Uncertainty in geomechanical and rock engineering problems is directly related to the data-limited nature of our field. In situations where varying the numerous input parameters result in substantial variance in output, models are poorly constrained. The inherent uncertainties, which can plague our engineering designs, must be constrained by model calibration.
Numerical model calibration is the process of correlating observations of actual ground behaviour to numerical model output, thereby refining the site-specific strength criterion. Qualitatively calibrated numerical models provide indications of different classes of behaviour under varied loading conditions, while quantitatively calibrated numerical models provide direct indications of likely rock mass stress/strain behaviour and seismic potential. Both approaches facilitate risk management (pertaining to safety and economics); however, quantitatively calibrated numerical models typically have reduced uncertainty, meaning rock engineering designs may be optimized through use of a lower factor of safety.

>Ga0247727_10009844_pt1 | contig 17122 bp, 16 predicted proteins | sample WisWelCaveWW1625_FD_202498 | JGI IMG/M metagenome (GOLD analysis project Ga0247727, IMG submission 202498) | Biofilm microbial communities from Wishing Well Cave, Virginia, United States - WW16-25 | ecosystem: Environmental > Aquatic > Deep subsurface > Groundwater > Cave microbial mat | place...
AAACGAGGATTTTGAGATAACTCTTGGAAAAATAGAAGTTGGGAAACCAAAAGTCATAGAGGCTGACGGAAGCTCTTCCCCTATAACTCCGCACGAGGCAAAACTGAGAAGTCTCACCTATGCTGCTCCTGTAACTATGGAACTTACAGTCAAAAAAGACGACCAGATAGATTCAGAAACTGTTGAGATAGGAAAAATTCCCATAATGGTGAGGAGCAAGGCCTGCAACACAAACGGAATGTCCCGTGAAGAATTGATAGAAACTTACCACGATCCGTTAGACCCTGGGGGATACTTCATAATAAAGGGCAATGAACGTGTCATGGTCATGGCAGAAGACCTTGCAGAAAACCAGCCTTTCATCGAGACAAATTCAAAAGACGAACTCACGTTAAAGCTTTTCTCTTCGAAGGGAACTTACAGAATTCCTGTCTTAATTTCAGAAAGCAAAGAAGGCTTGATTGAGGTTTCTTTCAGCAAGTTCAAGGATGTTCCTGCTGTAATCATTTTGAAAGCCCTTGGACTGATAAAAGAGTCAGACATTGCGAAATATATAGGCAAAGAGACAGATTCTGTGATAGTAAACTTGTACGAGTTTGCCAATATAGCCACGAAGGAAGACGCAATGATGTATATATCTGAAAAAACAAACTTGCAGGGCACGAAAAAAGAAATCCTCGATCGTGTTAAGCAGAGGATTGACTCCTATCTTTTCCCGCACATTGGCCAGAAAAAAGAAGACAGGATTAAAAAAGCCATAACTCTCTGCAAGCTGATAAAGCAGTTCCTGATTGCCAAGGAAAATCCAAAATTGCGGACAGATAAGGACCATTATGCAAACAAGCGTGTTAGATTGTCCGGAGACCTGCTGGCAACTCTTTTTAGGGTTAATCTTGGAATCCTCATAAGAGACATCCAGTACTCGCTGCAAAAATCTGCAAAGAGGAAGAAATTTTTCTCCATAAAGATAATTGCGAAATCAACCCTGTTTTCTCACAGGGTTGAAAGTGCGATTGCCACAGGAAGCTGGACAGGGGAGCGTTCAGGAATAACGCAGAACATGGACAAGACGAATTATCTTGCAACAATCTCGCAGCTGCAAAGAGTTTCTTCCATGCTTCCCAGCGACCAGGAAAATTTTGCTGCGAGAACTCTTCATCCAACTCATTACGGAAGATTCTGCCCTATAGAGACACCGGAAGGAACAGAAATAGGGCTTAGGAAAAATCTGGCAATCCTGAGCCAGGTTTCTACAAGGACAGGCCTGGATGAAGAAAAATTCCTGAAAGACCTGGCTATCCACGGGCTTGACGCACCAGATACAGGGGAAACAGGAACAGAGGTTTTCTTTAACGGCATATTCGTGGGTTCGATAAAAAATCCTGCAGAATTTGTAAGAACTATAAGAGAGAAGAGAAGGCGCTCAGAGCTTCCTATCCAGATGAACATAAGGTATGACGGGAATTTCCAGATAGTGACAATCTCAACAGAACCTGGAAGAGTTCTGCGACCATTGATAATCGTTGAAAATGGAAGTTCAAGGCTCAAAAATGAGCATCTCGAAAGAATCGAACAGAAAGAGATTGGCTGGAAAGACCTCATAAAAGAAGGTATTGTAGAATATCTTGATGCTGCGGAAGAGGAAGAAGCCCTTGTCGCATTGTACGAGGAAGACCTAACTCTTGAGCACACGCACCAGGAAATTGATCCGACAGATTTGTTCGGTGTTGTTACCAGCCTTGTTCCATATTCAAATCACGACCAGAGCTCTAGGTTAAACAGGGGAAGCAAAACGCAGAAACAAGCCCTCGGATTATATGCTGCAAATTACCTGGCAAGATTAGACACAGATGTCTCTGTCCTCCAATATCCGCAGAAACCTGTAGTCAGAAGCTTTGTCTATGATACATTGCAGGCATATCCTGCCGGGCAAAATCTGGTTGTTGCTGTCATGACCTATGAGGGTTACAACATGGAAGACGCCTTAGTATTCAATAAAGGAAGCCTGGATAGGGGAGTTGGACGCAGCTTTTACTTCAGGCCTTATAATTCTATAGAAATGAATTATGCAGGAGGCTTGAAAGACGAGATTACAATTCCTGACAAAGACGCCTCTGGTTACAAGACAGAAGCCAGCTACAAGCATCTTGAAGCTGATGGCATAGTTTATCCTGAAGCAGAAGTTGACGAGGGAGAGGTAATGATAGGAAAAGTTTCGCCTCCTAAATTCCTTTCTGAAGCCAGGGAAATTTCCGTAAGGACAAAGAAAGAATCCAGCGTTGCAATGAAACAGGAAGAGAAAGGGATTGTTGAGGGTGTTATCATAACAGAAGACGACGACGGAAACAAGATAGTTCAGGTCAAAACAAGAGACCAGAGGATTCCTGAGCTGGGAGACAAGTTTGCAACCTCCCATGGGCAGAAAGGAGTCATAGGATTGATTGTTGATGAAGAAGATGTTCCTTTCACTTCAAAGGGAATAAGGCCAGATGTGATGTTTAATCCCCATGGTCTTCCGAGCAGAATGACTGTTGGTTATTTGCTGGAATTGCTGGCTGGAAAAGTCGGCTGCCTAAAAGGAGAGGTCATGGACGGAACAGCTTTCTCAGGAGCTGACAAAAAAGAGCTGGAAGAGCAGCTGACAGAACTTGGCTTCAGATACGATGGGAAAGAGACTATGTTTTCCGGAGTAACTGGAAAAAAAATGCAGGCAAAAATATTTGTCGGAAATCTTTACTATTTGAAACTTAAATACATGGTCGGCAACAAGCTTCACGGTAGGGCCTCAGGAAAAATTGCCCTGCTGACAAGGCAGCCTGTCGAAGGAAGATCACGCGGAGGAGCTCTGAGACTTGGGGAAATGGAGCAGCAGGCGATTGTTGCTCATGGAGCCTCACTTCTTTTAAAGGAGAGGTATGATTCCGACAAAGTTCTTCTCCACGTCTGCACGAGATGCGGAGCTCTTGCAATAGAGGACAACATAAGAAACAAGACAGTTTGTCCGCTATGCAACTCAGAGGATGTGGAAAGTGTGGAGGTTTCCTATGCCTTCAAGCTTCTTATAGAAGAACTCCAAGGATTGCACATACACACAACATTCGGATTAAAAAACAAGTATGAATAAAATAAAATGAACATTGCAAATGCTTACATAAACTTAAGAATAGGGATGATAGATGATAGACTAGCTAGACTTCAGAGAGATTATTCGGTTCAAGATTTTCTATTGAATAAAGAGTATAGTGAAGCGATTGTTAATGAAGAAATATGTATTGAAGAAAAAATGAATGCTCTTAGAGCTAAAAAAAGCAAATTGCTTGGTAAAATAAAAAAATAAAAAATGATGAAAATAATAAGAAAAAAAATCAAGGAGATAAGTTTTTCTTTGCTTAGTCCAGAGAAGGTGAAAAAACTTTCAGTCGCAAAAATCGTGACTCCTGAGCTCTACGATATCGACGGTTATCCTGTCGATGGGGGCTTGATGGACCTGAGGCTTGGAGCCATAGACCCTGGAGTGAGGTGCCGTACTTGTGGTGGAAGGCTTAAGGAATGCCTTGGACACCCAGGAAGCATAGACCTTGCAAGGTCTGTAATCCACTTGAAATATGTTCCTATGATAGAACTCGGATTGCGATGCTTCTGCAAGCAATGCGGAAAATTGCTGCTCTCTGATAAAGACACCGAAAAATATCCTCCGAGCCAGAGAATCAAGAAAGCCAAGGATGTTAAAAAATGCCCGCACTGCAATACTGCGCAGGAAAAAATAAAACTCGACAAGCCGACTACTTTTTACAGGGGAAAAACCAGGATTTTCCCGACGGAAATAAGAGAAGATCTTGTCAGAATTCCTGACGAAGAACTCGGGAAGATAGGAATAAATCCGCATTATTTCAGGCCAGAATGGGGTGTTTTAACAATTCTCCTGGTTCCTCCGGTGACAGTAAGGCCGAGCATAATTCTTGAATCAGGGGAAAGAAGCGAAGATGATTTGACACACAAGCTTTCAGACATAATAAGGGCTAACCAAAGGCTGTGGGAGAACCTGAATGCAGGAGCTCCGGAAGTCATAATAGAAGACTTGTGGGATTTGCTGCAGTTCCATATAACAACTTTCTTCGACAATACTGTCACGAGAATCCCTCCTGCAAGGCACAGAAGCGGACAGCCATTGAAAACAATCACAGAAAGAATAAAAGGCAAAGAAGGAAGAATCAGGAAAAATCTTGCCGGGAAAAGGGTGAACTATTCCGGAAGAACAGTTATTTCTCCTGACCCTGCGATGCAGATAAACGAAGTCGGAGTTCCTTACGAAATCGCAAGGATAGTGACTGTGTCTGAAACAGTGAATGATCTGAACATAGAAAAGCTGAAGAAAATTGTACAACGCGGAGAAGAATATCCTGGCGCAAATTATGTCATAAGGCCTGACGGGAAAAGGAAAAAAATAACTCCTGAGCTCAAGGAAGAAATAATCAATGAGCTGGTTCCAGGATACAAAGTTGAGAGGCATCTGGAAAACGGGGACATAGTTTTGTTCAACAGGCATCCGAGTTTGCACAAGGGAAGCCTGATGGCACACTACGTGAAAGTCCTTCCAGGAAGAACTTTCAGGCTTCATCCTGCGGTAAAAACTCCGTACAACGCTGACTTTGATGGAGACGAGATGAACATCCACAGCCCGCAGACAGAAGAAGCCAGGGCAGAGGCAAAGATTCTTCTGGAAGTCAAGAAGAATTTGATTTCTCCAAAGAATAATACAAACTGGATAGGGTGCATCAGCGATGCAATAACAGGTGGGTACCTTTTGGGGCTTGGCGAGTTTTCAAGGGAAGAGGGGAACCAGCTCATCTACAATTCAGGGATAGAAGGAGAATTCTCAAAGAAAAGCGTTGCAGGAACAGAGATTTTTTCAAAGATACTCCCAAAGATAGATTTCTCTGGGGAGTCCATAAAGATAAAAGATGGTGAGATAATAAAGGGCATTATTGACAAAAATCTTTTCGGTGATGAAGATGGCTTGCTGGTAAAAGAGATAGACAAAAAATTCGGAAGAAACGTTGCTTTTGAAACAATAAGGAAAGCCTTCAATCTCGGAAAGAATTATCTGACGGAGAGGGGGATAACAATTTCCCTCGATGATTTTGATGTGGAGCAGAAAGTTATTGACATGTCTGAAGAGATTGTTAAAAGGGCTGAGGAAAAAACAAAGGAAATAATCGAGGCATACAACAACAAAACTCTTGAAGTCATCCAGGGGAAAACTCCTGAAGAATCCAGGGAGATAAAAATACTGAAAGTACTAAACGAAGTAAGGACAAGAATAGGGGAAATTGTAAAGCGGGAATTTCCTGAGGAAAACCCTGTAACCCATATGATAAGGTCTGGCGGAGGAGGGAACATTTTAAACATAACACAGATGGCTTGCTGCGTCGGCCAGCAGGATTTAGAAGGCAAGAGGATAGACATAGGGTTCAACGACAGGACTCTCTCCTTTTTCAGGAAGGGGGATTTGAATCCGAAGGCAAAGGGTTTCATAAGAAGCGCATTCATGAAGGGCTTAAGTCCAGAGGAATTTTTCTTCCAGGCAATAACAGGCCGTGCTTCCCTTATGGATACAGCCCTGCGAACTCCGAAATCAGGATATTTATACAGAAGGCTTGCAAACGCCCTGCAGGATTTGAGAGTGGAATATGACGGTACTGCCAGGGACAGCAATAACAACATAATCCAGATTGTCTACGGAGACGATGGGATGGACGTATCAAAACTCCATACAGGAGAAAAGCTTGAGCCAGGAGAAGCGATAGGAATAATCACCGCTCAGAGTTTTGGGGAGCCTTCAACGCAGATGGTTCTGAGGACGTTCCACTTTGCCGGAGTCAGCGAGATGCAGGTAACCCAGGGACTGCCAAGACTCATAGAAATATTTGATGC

Quantitative calibration is the supreme goal of numerical back analysis; however, it is exceptionally more difficult to achieve and requires high-quality instrumentation data. Truly quantitative calibration requires instrumentation to be installed sufficiently early relative to the groundwork process so that the complete stress-deformation path is captured without significant gaps. The physical measurements provided by instrumentation must be taken at numerous locations in order to differentiate global-scale rock mass response from localized influences on ground reaction. For these reasons, qualitative or semi-quantitative calibration is often the best that can be achieved in global-scale numerical modelling applications.